3. Use a reward system. (small incentives will encourage your child to stick with it!)

 

Cavity Prevention

Most of the time cavities are due to a diet high in sugary foods and a lack of brushing.

Limiting sugar intake and brushing regularly, of course, can help. The longer it takes your child to chew their food, the longer the residue stays on their teeth and the greater the chances of getting cavities.

Every time someone eats, an acid reaction occurs inside their mouth as the bacteria digests the sugars. This reaction lasts approximately 20 minutes. During this time the acid environment can destroy the tooth structure, eventually leading to cavities.

Consistency of a person’s saliva also makes a difference as thinner saliva breaks up and washes away food more quickly. When a person eats diets high in carbohydrates and sugars, they tend to have thicker saliva, which in turn produces more of the acid-producing bacteria that causes cavities.

Tips for Cavity Prevention

  • Limit frequency of meals and snacks.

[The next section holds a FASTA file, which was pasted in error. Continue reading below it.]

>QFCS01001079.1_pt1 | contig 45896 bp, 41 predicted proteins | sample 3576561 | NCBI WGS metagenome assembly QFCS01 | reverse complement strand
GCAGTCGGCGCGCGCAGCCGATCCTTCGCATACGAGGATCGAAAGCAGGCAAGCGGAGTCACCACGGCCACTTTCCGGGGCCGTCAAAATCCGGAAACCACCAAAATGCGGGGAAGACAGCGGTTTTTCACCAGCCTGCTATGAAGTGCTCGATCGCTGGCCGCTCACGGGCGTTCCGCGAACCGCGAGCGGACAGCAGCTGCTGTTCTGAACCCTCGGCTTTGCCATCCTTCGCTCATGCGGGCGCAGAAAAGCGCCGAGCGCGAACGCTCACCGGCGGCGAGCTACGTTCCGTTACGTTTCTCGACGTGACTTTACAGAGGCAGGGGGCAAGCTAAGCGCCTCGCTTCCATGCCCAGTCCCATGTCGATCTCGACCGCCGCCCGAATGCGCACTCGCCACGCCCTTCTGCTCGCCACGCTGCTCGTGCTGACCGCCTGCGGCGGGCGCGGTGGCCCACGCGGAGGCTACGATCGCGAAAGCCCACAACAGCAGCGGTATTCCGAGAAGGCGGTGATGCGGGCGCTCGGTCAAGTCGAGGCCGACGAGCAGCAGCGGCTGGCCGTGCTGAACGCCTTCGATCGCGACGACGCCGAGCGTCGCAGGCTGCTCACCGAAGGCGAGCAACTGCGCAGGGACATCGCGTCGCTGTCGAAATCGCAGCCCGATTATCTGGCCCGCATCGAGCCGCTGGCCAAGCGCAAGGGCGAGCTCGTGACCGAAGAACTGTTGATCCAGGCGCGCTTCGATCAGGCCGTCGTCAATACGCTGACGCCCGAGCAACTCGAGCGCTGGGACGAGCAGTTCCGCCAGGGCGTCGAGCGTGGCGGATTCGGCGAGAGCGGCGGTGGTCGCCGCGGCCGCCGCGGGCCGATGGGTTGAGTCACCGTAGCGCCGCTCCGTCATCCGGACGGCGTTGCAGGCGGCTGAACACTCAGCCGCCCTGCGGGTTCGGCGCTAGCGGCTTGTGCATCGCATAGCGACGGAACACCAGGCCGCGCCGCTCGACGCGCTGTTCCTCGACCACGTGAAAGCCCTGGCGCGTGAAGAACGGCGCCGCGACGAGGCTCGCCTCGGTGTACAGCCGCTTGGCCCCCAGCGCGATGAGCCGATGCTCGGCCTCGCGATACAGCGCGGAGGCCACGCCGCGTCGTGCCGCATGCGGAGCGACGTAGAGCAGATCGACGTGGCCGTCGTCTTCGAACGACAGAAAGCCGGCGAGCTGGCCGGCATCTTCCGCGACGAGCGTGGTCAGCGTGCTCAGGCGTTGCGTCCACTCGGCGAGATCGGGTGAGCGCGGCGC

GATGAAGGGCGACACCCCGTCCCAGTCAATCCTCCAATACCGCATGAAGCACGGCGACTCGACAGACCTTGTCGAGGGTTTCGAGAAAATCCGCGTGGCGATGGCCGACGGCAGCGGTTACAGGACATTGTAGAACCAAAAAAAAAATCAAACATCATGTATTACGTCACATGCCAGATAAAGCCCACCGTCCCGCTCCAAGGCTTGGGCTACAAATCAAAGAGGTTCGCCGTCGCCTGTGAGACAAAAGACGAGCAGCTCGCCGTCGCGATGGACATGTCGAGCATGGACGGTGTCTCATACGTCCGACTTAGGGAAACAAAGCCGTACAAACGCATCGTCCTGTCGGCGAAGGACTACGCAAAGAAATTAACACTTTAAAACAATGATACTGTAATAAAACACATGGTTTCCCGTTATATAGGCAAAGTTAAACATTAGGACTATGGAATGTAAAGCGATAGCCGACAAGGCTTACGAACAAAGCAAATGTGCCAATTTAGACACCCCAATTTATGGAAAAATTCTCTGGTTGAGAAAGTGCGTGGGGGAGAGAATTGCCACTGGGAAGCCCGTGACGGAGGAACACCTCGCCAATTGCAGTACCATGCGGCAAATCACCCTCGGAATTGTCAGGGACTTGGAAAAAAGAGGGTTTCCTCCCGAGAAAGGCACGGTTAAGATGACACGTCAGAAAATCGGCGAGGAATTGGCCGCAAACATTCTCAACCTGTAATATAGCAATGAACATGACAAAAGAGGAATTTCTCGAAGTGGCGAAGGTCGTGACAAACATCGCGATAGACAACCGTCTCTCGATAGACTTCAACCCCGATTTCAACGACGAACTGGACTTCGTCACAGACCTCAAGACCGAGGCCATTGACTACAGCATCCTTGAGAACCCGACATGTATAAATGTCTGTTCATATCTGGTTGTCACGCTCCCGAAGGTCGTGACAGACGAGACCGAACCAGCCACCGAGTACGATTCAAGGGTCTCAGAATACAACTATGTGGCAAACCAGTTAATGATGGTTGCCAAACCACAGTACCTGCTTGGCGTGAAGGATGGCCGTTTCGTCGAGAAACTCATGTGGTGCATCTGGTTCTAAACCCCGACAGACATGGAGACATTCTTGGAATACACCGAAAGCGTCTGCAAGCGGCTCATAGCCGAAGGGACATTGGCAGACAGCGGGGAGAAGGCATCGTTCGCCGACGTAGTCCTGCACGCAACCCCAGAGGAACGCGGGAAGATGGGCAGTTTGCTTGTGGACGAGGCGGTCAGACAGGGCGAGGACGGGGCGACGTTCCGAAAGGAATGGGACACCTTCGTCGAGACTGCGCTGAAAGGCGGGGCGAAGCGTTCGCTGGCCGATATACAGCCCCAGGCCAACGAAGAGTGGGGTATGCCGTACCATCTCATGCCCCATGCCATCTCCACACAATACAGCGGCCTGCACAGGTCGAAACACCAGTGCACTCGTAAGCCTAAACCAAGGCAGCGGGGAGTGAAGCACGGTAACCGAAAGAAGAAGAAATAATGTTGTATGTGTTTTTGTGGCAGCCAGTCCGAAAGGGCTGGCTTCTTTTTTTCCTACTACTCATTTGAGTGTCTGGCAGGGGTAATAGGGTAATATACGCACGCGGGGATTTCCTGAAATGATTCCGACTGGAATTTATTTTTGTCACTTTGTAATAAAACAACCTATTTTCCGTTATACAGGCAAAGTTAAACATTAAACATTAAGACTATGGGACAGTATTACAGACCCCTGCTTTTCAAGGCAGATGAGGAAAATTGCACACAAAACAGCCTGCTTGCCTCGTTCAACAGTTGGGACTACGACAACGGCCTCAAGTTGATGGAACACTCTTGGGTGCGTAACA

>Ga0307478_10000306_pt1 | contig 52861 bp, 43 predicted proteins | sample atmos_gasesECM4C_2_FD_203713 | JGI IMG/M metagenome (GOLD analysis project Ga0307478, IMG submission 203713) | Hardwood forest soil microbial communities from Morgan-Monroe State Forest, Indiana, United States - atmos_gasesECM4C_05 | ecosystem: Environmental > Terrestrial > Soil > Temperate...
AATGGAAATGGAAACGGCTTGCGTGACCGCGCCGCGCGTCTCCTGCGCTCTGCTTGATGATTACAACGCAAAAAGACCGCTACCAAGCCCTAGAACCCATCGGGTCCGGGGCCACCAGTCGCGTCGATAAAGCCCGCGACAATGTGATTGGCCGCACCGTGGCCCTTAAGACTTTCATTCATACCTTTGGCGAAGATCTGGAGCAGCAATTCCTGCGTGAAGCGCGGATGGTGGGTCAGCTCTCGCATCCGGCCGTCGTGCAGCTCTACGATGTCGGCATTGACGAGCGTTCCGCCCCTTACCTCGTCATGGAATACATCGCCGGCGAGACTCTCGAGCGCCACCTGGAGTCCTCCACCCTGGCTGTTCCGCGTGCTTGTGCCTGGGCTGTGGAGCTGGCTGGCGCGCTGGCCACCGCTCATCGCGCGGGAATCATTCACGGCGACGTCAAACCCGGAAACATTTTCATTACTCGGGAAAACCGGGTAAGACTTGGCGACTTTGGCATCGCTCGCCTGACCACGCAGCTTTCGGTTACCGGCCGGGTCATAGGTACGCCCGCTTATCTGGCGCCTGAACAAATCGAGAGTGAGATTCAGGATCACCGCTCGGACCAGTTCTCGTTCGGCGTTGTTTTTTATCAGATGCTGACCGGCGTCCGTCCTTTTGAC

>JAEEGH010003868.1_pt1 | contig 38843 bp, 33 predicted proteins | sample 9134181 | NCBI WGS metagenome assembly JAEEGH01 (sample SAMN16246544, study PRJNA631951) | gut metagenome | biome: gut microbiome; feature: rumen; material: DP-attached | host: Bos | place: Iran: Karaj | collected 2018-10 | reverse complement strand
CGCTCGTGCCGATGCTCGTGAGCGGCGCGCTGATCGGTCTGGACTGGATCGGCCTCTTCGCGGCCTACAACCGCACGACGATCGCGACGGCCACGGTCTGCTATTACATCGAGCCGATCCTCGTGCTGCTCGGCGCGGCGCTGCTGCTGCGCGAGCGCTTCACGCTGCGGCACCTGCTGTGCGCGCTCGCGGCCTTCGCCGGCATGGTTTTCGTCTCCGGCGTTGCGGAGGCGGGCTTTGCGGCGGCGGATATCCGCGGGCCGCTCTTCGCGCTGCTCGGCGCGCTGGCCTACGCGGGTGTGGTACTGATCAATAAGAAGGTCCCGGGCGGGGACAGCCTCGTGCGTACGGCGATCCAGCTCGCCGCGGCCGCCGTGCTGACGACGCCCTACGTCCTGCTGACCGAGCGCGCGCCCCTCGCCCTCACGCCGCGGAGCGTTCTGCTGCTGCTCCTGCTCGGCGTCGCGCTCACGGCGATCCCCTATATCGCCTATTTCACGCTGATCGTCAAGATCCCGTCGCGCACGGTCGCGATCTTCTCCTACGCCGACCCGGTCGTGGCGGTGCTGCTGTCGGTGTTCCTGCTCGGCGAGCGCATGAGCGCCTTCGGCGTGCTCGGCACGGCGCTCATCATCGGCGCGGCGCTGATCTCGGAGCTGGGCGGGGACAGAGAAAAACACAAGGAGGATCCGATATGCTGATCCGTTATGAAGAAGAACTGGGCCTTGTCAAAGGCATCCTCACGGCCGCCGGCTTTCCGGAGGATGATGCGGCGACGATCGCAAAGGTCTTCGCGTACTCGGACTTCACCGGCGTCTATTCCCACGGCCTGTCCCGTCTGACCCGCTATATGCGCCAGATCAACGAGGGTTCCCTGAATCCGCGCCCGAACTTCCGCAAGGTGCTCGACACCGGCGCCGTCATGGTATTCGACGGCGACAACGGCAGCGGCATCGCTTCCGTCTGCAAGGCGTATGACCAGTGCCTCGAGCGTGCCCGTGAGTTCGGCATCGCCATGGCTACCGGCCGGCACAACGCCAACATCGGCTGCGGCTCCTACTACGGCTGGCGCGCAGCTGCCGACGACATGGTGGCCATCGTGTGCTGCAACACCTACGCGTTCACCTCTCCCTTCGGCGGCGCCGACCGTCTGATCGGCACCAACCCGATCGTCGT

• Encourage brushing, flossing, and rinsing.
  • Watch what you drink.
  • Avoid sticky foods.
  • Make treats part of meals.
  • Choose nutritious snacks.

 

 

Sweet Facts and Healthy Snacks

Healthy Diet for Healthy Teeth

Your child needs a balanced diet for healthy teeth and gums. This includes snacks as well as meals.  Trying to figure what kind of healthy snacks to provide? The snacking guidelines below should help you set the proper limits. Remember, it all starts with you!

Read more about healthy eating for children. Click below…

 

Call To Schedule An Appointment

(513) 474-6777

our location

1319 Nagel Road, Cincinnati, OH 45255

Monday 

8am – 5pm

Tuesday

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Wednesday

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Thursday

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Friday